However, some people get fillings for other reasons as well. If you have cracked or broken teeth, you grind your teeth, you bite your nails or even use your teeth to open bottles, you may find they are damaged and are in need of composite fillings to restore them to their former health.
What is Involved in the Filling Process?
When your dentist discovers a decaying tooth or cavity, the first thing they will need to do is remove that decay. To do so, they will inject anesthetic into the gum region around the tooth so that you won’t feel any pain or discomfort. Once the anesthetic kicks in, they then clean the tooth, removing all the decay and bacteria. The tooth is now clean and ready for a filling.
When you’re struggling with an addiction, you’re not the only one who’s suffering. Your family is too. Therefore, when you decide to make a change and book into drug rehab, it’s crucial to choose not to go on this journey alone. Your family can benefit from a drug rehab facility as much as you can.
While many centres would rather focus on your recovery away from family, there usually are family weeks where your loved ones can join you at a drug rehab facility for a time of healing, support, and communication. Here is why booking yourself into a drug rehab helps more people than only you.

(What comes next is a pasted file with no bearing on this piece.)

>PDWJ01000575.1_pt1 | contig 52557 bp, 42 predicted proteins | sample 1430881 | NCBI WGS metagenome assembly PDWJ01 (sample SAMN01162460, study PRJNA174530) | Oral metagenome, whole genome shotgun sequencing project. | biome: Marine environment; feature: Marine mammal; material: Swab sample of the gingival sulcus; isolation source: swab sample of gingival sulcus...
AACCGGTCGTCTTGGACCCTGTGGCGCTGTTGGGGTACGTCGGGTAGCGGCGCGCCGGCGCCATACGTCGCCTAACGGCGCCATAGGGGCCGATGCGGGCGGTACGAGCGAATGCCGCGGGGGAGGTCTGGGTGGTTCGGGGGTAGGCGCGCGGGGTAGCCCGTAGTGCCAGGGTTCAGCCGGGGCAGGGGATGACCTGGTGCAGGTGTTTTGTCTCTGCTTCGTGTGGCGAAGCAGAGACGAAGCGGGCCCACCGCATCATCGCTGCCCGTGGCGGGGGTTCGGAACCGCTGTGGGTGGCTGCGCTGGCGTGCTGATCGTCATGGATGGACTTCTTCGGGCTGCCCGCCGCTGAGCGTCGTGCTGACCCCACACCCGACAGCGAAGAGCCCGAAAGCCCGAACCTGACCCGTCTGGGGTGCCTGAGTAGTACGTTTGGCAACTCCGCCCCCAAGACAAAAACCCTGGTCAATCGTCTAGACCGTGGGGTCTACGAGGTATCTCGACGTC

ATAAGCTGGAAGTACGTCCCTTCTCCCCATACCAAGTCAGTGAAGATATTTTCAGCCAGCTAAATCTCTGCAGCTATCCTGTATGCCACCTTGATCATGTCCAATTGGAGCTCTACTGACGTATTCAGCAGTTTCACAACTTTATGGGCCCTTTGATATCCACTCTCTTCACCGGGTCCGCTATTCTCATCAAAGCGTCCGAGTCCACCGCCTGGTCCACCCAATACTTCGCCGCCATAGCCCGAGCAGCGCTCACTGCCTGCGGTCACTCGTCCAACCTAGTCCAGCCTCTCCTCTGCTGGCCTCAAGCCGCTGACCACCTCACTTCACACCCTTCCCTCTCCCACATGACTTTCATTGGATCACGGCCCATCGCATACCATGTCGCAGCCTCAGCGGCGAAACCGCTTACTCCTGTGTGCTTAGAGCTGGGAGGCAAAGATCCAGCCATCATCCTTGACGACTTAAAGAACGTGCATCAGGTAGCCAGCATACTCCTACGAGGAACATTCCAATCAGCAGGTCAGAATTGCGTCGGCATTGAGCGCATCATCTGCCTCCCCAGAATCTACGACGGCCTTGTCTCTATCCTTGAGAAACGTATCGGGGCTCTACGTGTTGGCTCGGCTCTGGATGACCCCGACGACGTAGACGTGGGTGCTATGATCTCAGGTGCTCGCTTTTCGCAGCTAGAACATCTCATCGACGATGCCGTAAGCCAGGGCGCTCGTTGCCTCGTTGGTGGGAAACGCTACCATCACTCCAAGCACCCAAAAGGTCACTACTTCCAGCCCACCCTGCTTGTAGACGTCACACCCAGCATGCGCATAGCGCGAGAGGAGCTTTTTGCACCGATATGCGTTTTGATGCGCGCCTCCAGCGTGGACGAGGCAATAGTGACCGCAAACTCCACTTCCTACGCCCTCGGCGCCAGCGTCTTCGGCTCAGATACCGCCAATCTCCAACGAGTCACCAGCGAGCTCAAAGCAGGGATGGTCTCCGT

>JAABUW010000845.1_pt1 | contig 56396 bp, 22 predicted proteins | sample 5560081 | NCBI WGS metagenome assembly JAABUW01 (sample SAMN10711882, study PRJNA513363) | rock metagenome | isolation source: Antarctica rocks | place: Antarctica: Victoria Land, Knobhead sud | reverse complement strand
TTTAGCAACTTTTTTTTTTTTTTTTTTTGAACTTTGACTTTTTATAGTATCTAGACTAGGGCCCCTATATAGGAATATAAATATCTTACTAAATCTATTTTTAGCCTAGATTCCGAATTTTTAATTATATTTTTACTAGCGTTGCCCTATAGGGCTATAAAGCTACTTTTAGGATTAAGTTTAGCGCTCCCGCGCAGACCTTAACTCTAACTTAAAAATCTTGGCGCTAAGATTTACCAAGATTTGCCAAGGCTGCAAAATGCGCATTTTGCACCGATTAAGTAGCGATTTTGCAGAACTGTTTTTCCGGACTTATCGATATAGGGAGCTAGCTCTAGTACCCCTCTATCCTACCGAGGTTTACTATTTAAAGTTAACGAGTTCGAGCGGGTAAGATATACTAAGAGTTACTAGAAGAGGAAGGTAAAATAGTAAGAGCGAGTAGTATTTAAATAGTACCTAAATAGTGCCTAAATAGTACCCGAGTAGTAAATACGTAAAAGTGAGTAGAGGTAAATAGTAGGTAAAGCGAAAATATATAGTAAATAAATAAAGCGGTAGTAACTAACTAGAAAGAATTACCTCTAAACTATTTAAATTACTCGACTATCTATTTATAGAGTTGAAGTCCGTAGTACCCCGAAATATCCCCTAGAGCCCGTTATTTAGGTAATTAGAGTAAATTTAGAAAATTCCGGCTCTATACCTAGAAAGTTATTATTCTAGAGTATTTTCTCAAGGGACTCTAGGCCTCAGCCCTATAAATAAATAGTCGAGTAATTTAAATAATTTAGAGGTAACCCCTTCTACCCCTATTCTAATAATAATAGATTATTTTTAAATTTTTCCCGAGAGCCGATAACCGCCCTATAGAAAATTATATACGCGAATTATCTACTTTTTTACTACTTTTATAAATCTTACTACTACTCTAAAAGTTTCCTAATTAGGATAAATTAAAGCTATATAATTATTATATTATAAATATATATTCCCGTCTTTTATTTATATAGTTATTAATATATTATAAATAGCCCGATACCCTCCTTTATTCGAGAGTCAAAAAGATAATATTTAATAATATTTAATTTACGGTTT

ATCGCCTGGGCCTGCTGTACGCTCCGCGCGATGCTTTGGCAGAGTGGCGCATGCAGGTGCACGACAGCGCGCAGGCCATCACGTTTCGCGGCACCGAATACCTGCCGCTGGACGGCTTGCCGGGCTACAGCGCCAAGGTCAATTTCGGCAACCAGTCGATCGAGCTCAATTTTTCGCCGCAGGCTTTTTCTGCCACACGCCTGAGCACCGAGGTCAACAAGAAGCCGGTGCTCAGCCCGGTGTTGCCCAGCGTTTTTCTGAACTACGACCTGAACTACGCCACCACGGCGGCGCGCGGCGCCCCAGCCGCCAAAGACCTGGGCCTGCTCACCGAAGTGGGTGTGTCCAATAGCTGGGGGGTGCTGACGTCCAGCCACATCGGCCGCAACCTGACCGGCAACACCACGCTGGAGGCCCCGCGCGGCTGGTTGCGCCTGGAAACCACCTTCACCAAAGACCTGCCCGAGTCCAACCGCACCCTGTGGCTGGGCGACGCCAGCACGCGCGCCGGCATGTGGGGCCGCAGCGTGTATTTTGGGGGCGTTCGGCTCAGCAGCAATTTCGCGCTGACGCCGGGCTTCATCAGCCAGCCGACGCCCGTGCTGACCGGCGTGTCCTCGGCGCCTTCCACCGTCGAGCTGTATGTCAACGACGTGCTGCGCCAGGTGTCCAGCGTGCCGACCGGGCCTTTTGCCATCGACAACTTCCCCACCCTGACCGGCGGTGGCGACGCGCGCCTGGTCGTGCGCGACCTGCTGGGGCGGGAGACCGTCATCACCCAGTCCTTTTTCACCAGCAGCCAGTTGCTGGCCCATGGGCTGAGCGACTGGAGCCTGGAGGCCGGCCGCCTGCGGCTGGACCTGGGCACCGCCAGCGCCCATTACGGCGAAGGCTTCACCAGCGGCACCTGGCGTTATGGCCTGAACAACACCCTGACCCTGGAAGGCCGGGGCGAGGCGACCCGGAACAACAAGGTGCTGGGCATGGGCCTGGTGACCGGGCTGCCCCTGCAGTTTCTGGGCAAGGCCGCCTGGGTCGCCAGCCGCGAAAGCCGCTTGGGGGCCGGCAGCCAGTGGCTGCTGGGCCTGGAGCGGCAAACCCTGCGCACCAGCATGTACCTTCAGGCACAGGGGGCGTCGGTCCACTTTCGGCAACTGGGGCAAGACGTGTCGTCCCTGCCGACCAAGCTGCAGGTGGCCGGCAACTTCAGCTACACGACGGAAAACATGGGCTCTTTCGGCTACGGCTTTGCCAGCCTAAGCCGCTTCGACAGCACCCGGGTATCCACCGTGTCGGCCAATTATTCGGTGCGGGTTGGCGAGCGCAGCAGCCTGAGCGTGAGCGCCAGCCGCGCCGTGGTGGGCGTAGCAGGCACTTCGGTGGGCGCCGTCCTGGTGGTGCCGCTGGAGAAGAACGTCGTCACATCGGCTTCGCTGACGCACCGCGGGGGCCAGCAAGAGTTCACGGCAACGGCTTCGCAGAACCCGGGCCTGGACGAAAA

Share Their Feelings About Your Addiction
When you’re an addict – be it alcoholism or drug addiction, nothing else typically matters but that drug of choice. In fact, you can be oblivious to everyone around you. When you go to drug rehab and slowly work to become healthy again, you can find yourself beginning to realise how much of an impact your addiction had on those around you. In a controlled and supportive setting, your family can be given the opportunity to share with you how your addiction made them feel.
They Can Feel Useful
When you allow your family to support you with your recovery, you are no longer blocking them out as you may have done in the past. As a result, your family and friends can feel useful and needed in your recovery. What’s more, when you know you have genuine support, you are more likely to continue remaining in treatment, even if you’re struggling with the new environment.